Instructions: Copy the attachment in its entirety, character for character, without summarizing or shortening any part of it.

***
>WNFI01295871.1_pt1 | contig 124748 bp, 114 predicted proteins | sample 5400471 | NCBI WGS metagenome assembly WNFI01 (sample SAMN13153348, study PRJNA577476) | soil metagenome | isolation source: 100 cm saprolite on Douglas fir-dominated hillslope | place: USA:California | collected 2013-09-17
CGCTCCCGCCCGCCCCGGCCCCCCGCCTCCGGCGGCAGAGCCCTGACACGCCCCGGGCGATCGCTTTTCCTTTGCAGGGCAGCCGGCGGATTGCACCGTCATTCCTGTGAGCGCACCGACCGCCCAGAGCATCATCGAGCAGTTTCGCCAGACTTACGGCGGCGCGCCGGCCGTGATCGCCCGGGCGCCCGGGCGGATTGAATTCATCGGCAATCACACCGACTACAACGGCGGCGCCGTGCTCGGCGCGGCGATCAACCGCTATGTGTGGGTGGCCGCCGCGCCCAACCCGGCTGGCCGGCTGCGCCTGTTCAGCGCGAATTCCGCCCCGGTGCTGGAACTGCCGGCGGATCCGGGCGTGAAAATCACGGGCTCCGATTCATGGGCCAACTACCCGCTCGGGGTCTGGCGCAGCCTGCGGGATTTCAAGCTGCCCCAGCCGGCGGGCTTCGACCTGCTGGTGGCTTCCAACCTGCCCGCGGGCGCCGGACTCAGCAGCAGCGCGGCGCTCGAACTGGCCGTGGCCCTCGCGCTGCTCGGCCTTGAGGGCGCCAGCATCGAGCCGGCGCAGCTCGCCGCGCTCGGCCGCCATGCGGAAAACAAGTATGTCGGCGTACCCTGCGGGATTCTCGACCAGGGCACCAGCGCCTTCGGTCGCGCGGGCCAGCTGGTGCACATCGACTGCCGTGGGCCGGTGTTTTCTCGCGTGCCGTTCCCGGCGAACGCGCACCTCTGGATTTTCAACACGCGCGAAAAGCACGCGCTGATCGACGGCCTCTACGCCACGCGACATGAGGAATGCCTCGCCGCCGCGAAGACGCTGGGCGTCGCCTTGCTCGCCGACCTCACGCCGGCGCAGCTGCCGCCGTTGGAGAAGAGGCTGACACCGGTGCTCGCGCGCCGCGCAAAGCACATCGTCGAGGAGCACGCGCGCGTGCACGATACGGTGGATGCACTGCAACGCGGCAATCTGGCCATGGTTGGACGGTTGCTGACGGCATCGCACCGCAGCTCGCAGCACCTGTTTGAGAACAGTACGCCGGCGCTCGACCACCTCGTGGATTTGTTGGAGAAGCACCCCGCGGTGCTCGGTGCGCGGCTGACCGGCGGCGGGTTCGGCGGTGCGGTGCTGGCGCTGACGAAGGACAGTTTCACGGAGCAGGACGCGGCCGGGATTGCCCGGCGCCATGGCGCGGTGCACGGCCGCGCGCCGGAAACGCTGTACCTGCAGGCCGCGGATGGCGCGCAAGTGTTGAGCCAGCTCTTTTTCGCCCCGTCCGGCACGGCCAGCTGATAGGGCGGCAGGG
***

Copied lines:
>WNFI01295871.1_pt1 | contig 124748 bp, 114 predicted proteins | sample 5400471 | NCBI WGS metagenome assembly WNFI01 (sample SAMN13153348, study PRJNA577476) | soil metagenome | isolation source: 100 cm saprolite on Douglas fir-dominated hillslope | place: USA:California | collected 2013-09-17
CGCTCCCGCCCGCCCCGGCCCCCCGCCTCCGGCGGCAGAGCCCTGACACGCCCCGGGCGATCGCTTTTCCTTTGCAGGGCAGCCGGCGGATTGCACCGTCATTCCTGTGAGCGCACCGACCGCCCAGAGCATCATCGAGCAGTTTCGCCAGACTTACGGCGGCGCGCCGGCCGTGATCGCCCGGGCGCCCGGGCGGATTGAATTCATCGGCAATCACACCGACTACAACGGCGGCGCCGTGCTCGGCGCGGCGATCAACCGCTATGTGTGGGTGGCCGCCGCGCCCAACCCGGCTGGCCGGCTGCGCCTGTTCAGCGCGAATTCCGCCCCGGTGCTGGAACTGCCGGCGGATCCGGGCGTGAAAATCACGGGCTCCGATTCATGGGCCAACTACCCGCTCGGGGTCTGGCGCAGCCTGCGGGATTTCAAGCTGCCCCAGCCGGCGGGCTTCGACCTGCTGGTGGCTTCCAACCTGCCCGCGGGCGCCGGACTCAGCAGCAGCGCGGCGCTCGAACTGGCCGTGGCCCTCGCGCTGCTCGGCCTTGAGGGCGCCAGCATCGAGCCGGCGCAGCTCGCCGCGCTCGGCCGCCATGCGGAAAACAAGTATGTCGGCGTACCCTGCGGGATTCTCGACCAGGGCACCAGCGCCTTCGGTCGCGCGGGCCAGCTGGTGCACATCGACTGCCGTGGGCCGGTGTTTTCTCGCGTGCCGTTCCCGGCGAACGCGCACCTCTGGATTTTCAACACGCGCGAAAAGCACGCGCTGATCGACGGCCTCTACGCCACGCGACATGAGGAATGCCTCGCCGCCGCGAAGACGCTGGGCGTCGCCTTGCTCGCCGACCTCACGCCGGCGCAGCTGCCGCCGTTGGAGAAGAGGCTGACACCGGTGCTCGCGCGCCGCGCAAAGCACATCGTCGAGGAGCACGCGCGCGTGCACGATACGGTGGATGCACTGCAACGCGGCAATCTGGCCATGGTTGGACGGTTGCTGACGGCATCGCACCGCAGCTCGCAGCACCTGTTTGAGAACAGTACGCCGGCGCTCGACCACCTCGTGGATTTGTTGGAGAAGCACCCCGCGGTGCTCGGTGCGCGGCTGACCGGCGGCGGGTTCGGCGGTGCGGTGCTGGCGCTGACGAAGGACAGTTTCACGGAGCAGGACGCGGCCGGGATTGCCCGGCGCCATGGCGCGGTGCACGGCCGCGCGCCGGAAACGCTGTACCTGCAGGCCGCGGATGGCGCGCAAGTGTTGAGCCAGCTCTTTTTCGCCCCGTCCGGCACGGCCAGCTGATAGGGCGGCAGGG